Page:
Visual persuasion is the most important component of modern marketing. The reason is simple and scientific: our brains are wired for visual input. Of all the five senses, sight is the most important to human survival by a large margin.

To reach your target audience, you need to effectively leverage visuals and graphics.

Consider these facts:

  • 90% of information transmitted to the brain is visual
  • 40% of nerve fibers are linked to the retina
  • Our eyes register 36,000 messages per hour

The human brain responds best to visual stimuli. A single picture can convey a universe of meaning in just a glance.

So what does this mean for your next marketing campaign? Every effort must be made to master the art of visual communication if you are to truly reach your target audience.

It’s an old cliche, but it remains true today: A picture is worth a thousand words.

Here are the four psychological reasons why visual persuasion is paramount.

01. Visual Images Reach Our Brains Faster

According to the National Center of Biotechnology Information, the average consumer has an attention span of only 8 seconds.

If you rely on text alone to persuade, you will probably lose the consumer’s attention before you have even begun your pitch.

But because the brain processes visual information much faster, you can engage your audience and keep them engaged longer. For example, the human brain:

  • Processes a visual scene in 1/10 of a second
  • Can see images that last for just 13 milliseconds
  • Digests visual information 60,000x faster than text

Here’s a quick example.

the power of visual persuasion

One of the easiest ways to ensure that learners store information in their long-term memory is to pair concepts with meaningful images.

Source: Uberflip

Which one more quickly conveys the understanding of what a square is?

We see the square instantly. If all we knew about a square was the textual description, it would take a lot of time and mental effort to understand the same concept.

Marketing Lesson: To engage your audience right off the bat, a heavy emphasis on visual data and imagery will be most effective.


02. People Remember Visual Stimuli Longer

Visual stimuli not only get your attention faster, but they leave a deeper and more indelible mark in your long-term memory. According to Dr. Lynell Burmark, an educational psychologist who studies visual literacy:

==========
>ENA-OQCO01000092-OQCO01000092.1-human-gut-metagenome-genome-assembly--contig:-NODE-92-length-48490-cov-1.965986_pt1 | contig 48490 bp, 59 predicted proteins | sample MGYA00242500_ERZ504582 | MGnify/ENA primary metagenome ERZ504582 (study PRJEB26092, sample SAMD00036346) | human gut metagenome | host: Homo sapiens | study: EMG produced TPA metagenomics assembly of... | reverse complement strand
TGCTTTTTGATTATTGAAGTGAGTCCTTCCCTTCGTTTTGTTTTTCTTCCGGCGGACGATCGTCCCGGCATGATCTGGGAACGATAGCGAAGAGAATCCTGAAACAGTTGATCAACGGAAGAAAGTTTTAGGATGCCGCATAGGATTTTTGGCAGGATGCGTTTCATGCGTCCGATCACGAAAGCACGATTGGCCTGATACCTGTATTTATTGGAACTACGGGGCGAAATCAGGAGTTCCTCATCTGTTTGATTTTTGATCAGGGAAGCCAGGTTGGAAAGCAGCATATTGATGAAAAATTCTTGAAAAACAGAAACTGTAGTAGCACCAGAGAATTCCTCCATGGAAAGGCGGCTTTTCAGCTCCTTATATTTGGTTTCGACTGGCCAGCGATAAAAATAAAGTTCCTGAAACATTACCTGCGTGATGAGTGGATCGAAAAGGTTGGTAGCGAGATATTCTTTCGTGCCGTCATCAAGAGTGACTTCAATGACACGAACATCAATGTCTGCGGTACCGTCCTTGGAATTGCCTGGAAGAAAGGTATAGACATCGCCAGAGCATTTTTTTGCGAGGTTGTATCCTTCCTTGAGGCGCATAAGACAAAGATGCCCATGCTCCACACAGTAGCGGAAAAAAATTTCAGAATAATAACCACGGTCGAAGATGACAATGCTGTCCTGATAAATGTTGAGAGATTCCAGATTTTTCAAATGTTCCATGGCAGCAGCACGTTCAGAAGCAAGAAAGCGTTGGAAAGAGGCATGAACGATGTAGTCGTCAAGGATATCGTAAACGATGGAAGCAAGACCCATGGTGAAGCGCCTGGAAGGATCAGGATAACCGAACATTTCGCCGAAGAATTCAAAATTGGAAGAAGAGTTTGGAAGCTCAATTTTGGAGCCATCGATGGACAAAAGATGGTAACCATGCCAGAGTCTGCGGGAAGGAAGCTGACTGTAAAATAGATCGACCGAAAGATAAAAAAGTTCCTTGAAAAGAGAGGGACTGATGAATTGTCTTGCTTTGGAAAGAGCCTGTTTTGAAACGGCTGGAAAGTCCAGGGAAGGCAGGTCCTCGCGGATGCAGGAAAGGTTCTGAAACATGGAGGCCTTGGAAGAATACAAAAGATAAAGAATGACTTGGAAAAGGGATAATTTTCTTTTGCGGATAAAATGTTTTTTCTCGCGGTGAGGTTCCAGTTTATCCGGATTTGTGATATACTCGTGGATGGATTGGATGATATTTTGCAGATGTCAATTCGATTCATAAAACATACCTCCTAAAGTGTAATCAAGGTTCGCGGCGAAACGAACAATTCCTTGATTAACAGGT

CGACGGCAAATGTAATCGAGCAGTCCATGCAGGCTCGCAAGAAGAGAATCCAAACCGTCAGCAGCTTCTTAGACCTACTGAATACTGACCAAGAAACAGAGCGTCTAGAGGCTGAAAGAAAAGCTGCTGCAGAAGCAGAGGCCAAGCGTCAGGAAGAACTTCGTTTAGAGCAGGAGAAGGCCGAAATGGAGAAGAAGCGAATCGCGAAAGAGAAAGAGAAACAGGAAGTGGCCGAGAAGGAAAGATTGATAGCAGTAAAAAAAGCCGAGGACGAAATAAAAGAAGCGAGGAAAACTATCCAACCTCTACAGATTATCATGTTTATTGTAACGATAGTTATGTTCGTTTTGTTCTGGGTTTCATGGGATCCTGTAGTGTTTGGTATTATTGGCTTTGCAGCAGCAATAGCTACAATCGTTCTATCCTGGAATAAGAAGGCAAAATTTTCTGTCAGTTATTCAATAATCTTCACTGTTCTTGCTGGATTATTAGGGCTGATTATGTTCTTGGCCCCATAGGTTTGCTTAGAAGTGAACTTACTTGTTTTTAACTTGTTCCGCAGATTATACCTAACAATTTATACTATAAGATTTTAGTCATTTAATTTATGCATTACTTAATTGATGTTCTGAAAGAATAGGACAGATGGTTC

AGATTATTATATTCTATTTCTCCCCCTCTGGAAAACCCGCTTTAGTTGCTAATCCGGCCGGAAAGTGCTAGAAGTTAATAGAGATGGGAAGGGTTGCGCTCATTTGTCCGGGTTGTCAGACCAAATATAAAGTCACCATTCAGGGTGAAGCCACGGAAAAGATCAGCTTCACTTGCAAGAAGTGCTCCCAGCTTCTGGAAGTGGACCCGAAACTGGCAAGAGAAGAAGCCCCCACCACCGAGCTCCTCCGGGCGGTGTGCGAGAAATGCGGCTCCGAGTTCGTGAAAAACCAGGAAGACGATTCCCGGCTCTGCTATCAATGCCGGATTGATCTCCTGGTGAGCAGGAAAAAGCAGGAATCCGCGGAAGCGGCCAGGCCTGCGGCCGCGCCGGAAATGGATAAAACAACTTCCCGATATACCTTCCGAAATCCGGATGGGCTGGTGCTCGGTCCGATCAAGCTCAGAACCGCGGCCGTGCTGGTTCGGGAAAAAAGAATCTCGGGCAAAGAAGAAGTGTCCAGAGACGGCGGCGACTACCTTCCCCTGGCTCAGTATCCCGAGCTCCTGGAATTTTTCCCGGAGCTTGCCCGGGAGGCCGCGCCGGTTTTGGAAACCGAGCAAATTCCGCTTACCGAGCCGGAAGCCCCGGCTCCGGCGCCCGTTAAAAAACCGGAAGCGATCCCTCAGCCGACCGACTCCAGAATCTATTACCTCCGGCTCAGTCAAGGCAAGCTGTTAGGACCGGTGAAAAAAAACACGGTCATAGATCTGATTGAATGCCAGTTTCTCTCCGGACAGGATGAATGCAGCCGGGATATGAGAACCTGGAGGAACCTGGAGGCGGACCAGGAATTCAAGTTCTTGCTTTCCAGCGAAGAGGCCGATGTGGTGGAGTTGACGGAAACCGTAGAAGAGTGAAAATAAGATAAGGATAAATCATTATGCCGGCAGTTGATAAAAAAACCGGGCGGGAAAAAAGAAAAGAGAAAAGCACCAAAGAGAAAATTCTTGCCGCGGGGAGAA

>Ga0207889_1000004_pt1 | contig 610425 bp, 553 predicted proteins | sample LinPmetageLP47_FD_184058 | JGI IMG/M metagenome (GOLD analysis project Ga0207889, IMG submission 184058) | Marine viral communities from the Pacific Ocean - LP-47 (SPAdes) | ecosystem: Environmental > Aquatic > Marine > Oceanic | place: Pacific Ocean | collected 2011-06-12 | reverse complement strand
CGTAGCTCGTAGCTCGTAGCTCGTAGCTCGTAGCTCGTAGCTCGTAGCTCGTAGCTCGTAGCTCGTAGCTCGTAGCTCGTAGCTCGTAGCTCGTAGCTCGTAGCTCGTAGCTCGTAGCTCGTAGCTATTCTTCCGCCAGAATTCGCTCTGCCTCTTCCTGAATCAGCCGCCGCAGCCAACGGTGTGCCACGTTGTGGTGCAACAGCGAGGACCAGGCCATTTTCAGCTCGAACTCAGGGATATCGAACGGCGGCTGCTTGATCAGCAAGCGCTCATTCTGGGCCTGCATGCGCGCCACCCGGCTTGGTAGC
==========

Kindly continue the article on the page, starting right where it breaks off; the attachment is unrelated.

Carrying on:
Words are processed by our short-term memory, where we can only retain about seven bits of information…Images, on the other hand, go directly into long-term memory where they are indelibly etched.

According to one study:

  • Only 10-20% of information from an oral presentation was remembered after three days.
  • Only 10% of data was remembered from reading.
  • But 65% of information gleaned from visual data was remembered at the end of the three-day period.

As an old Chinese proverb says:

“What I hear, I forget; What I see, I remember.”

Marketing lesson: We want our product to be noticed, but we also want that product to be remembered. Visual imagery is the best way to be both noticed and remembered.


03. Visual Stimuli Evokes More Emotion Than Verbal

Visual stimuli remain in our long-term memories because they trigger emotional responses. Emotions are stored in the brain’s medial temporal lobe, which is also where visual memory is stored. Therefore, emotion and visual memory are inseparably linked.

In short, emotions are the most potent human motivators, and visual stimuli are more effective than words when it comes to evoking powerful emotions.

For example, which would be a more effective way to transmit the idea that we sell good baby food?

Gerber: Healthy Food for Your Baby


gerber logo

This iconic picture is instantly recognizable, memorable, and it subliminally conveys the emotion of love. The picture says: “I love my baby enough to give her only the best,” far better than any words ever could.

When it comes time to grab a bottle of baby food, who could resist grabbing the bottle with that picture?

Let’s try another example.

We all know that for years the cigarette industry used compelling imagery to hook people on smoking with Joe Camel, or this guy, the Marlboro Man:

marlboro man

Images like these associated smoking with personality traits like toughness and manliness. These traits will remain forever embedded in our consciousnesses. For many people, these images overpowered all logical appeals to refrain from smoking for health reasons.

To combat the health crisis caused by smoking, the government started requiring cigarette companies to post the following warning on cigarette labels.

“Surgeon General’s Warning: Cigarette smoking is dangerous to your health.”

Over time, the labels used ever more graphic language, such as:

“Surgeon’s General Warning: Smoking Causes Lung Cancer, Heart Disease, Emphysema, and may complicate pregnancy.”